MYTH: The Foreign Intelligence Surveillance Act (FISA) has not kept up with the technology revolution we have experienced over the past 30 years.
FACT: There is absolutely no new technology that evades the Foreign Intelligence Surveillance Act (FISA). Besides, the FISA has been updated more than 50 times since being enacted in the ’70s; it was updated as recently as last year.
MYTH: Retroactive immunity for telecoms is essential because the intelligence community requires the willing cooperation of the private sector in order to conduct surveillance operations.
FACT: Lawful surveillance under FISA is accomplished through court orders that compel the cooperation of telecommunications companies. Telecommunications companies that comply with lawful orders or Attorney General certifications under FISA are protected against liability arising from that cooperation. Director of National Intelligence Mike McConnell has testified that the telecom companies that cooperated with the NSA’s post-9/11 surveillance programs received certifications, which would mean they already have immunity – unless of course those certifications are clearly illegal. Telecom immunity would only protect companies that illegally assisted the government. Private sector companies should not be encouraged to cooperate with illegal government requests.
MYTH: Telecoms will not cooperate with future intelligence efforts if they don’t receive immunity.
FACT: FISA orders and Protect America Act (PAA) directives are compulsory. Telecoms must comply with lawful orders. Telecoms only had discretion when they decided to cooperate with illegal government requests. They should be held responsible for breaking the law. No one should be above the law.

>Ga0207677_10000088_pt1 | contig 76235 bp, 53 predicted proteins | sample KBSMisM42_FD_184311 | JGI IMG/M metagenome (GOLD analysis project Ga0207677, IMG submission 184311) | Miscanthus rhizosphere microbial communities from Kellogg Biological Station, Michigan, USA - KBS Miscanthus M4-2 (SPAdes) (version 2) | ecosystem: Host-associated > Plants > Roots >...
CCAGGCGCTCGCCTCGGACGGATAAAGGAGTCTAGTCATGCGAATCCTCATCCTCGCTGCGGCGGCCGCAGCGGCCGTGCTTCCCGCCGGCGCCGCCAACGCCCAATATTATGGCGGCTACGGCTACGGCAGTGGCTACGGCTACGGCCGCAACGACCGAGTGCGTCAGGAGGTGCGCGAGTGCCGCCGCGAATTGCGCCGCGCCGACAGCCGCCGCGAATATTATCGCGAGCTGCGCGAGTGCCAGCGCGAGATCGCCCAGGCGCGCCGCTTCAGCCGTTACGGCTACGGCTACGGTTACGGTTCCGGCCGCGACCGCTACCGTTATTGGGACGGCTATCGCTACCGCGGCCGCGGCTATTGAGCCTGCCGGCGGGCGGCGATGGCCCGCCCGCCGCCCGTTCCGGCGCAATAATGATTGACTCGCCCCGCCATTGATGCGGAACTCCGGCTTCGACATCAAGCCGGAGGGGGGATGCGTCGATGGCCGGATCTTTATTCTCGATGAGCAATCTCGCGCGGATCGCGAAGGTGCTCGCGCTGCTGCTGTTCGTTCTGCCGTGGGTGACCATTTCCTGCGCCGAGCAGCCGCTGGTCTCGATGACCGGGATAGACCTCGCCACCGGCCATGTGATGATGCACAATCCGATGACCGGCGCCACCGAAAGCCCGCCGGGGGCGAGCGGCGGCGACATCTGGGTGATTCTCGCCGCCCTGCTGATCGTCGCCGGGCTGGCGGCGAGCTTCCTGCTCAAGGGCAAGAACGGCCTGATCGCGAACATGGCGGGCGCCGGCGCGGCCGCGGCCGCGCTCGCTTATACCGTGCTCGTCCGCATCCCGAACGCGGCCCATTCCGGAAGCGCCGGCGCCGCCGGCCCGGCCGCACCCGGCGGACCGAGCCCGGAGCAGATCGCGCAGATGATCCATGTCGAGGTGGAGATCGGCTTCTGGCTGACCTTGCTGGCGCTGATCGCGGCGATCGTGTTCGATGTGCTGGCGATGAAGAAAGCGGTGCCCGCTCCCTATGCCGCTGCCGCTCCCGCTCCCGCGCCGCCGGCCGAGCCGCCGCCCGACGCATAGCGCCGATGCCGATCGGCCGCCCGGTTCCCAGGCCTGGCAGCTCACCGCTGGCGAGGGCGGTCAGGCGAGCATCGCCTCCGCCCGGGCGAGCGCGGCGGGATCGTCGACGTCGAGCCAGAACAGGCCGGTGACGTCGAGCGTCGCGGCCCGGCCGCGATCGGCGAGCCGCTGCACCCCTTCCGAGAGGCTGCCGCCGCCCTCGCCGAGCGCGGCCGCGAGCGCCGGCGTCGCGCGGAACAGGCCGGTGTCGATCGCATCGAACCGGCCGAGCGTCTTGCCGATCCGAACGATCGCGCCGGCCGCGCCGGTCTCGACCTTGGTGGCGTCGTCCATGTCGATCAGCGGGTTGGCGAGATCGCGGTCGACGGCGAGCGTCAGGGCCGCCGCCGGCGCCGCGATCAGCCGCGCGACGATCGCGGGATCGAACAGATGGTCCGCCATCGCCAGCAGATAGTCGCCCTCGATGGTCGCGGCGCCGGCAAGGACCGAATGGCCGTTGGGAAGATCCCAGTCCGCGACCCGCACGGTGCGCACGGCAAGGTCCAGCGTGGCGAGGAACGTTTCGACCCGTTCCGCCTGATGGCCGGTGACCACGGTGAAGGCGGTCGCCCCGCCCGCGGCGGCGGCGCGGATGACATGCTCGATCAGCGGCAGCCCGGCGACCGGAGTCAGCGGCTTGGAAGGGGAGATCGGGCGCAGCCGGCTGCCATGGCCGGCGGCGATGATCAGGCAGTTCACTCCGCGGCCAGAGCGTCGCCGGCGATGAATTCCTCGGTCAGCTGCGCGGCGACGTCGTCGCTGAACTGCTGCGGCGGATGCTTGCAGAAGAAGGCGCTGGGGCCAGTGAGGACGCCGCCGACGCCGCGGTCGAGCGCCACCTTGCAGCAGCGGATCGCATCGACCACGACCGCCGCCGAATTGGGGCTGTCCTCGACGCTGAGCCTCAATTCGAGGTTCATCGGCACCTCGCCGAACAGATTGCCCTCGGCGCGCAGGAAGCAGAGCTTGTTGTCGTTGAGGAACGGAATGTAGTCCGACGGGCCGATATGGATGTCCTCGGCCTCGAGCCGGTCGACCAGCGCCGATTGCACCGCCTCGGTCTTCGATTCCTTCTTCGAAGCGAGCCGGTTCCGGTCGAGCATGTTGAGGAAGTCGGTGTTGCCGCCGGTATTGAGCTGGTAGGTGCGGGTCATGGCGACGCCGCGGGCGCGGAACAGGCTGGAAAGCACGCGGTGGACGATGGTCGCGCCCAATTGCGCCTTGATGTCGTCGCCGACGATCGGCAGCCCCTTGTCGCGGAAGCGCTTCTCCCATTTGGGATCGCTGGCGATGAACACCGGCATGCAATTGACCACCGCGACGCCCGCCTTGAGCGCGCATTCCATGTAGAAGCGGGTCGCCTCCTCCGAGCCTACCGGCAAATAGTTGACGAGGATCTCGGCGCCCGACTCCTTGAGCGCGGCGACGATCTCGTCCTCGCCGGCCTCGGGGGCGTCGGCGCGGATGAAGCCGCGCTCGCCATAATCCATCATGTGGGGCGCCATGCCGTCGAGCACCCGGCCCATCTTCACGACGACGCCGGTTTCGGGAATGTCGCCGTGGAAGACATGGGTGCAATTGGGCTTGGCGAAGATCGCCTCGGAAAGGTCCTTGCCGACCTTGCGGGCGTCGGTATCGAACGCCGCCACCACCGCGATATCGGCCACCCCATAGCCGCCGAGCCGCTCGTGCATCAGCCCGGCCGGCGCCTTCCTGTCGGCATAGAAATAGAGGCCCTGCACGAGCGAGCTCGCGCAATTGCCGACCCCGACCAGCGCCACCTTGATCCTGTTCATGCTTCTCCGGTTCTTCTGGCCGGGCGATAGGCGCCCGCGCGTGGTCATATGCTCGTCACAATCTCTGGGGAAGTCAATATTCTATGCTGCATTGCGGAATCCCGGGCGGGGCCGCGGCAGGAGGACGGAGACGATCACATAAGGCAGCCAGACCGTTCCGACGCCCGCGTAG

MYTH: When the PAA expires vital foreign intelligence surveillance programs will cease, and the government will not be able to conduct surveillance against new threats.
FACT: Any surveillance programs authorized under the PAA are in effect for an entire year, regardless of whether the PAA itself expires. The emergence of “new” targets for surveillance will not be a problem because the PAA authorized entire programs of surveillance, which are not limited to individual targets. If the government wants to wiretap individuals that for some reason do not fit under an authorized PAA program they can either apply for an order from the FISA Court or conduct the surveillance outside the United States.
MYTH: FISA is not an effective tool for protecting the national security.
FACT: During the Cold War FISA protected America from the threat of a nuclear-armed Soviet Union. FISA is a robust and nimble tool that gives the government significant powers to wiretap suspected terrorists while protecting the rights of innocent Americans by requiring judicial oversight. In an emergency, FISA allows the government to start the surveillance before requesting court permission. While McConnell falsely credited the PAA, it was surveillance conducted under FISA that helped the German government interdict a terrorist plot in Germany last year.
MYTH: Congress knows all it needs to know about the government’s warrantless surveillance programs.
FACT: Administration officials have repeatedly hinted about “other” intelligence programs. The NSA warrantless surveillance program may only be the tip of the iceberg. Congress needs to know about all illegal government surveillance programs before it considers giving the government more surveillance powers. Only a few Members of Congress have seen the documents relating to the terrorist surveillance program and Congress should not legislate in the dark.